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Navigating Recent FAFSA Changes: What Students Need to Know

This article has been updated with the latest information regarding the FAFSA and 2024-2025 financial aid timeline.

As college students and their families eagerly await their financial aid offers, issues with the process began with the delayed release of this year’s Free Application for Federal Student Aid (FAFSA). (The FAFSA is typically released in October but was not available until late December 2023.) Now, a series of errors may impact the amount of federal financial aid students receive and cause additional headaches and delays.

The Inflation Adjustment Dilemma

The changes to this year’s FAFSA sought to extend Pell Grants and financial aid to more students, but an error that did not account for inflation meant students who would otherwise receive the Pell Grant could be deemed ineligible or receive less aid. The Washington Post first reported the error and outlined the possible repercussions in December.

In late January, a spokesperson for the U.S. Department of Education said the inflation mistake would be fixed in time for the 2024-2025 academic year. This adjustment, mandated by Congress, aims to ensure that students receive the intended levels of federal aid.

However, in February, the Department of Education said colleges would not receive FAFSA data until the first half of March, which could significantly delay financial aid offers to students. College financial aid offices are unable to determine how much financial aid students should receive until they receive the FAFSA data.

Additional Processing Errors

As the inflation mistake was adjusted and attempts were made to fast-track information to colleges, mistakes prevailed. On April 9, the U.S. Department of Education said that approximately 30% of FAFSA forms have potentially been affected by processing or data errors. About one-third of those will require reprocessing through the FAFSA Processing System (FPS). The remaining two-thirds require corrected tax information from the IRS.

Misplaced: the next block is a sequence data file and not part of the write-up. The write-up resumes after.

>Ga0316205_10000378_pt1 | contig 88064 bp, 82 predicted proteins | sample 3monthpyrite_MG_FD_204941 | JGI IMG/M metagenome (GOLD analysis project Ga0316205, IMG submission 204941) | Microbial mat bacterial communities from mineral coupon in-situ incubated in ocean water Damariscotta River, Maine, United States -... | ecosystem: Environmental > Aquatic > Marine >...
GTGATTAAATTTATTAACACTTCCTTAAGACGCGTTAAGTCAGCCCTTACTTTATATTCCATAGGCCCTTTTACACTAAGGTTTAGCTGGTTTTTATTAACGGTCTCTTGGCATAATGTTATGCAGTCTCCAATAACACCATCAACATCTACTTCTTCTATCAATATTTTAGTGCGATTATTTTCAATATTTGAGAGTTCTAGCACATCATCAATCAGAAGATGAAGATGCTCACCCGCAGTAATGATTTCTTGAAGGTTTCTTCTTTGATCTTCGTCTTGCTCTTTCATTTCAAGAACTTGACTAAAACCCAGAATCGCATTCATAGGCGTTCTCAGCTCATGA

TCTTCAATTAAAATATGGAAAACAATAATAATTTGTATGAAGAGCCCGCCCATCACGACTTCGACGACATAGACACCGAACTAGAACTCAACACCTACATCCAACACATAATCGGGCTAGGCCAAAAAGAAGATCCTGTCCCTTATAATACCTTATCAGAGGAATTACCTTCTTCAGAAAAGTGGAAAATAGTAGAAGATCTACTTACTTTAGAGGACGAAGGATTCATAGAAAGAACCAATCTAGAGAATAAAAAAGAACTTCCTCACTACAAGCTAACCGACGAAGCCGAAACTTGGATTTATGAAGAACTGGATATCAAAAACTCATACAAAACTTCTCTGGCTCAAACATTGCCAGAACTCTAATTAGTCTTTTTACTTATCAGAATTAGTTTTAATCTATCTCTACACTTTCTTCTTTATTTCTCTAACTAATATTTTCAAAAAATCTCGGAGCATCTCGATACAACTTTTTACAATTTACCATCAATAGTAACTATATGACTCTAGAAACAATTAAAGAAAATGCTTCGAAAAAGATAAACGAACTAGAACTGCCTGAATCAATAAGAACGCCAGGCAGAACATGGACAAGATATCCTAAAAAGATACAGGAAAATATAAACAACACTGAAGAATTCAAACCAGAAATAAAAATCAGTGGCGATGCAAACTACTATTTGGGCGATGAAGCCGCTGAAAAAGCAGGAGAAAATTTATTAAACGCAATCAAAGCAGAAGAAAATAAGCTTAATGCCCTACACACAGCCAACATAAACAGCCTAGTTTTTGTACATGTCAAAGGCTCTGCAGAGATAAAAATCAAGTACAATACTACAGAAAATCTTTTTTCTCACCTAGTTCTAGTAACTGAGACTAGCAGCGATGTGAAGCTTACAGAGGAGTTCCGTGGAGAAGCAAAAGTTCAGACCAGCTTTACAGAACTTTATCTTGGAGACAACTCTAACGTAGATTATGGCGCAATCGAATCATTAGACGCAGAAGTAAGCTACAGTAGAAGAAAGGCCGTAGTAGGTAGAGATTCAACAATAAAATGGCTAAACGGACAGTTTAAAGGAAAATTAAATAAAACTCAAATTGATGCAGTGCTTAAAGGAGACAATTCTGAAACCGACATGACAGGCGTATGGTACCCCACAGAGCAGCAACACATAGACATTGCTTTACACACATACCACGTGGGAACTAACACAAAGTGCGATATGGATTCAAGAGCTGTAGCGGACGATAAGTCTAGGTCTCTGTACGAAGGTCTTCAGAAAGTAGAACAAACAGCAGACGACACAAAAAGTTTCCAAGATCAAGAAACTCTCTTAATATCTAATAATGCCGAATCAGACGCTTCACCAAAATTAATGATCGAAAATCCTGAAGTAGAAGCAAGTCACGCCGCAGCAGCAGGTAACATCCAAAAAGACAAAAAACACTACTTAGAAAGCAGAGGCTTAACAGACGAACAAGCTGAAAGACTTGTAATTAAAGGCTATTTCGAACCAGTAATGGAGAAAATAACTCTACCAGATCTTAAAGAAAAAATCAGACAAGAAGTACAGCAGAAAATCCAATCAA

The Department expects most of these reprocessed results will reduce student aid eligibility, but schools and states can exercise their judgment if the reprocessed information does not result in greater financial aid eligibility for students.

What does this mean for students and families? Potentially more waiting and wondering. The Department expects that schools can move forward with aid offers for over 80% of previously submitted FAFSAs. For the remainder, schools will be notified which individuals were affected and given information about how to proceed.

Navigating the Process

College students and their families should keep a close eye on developments. Here are a few steps to consider:

  • Stay Updated: Pay attention to official communications from your college’s financial aid office and the Department of Education. They will provide updates on any potential changes to the FAFSA process.
  • Seek Guidance: Reach out to your college’s financial aid office or counselors for guidance and support. They can help answer specific questions and provide assistance in navigating the financial aid process.
  • Explore Alternative Options: While waiting for official aid offers, explore other sources of financial assistance, such as scholarships, grants, and private student loans. These can help bridge any potential gaps in funding. In fact, borrowers can apply for a Student Choice line of credit even if they are unsure of how much they will need to borrow, or even which school they will be attending.


The 2024-25 FAFSA has presented significant challenges and frustration for college students. As the U.S. Department of Education moves forward, it is crucial for students to stay informed and proactive during this uncertain period. Seeking guidance, exploring alternative financial aid options, and planning ahead will empower college students to navigate these potential changes and make informed decisions regarding their educational journeys.

As this year’s financial aid award season unfolds, our experts can help you navigate your options.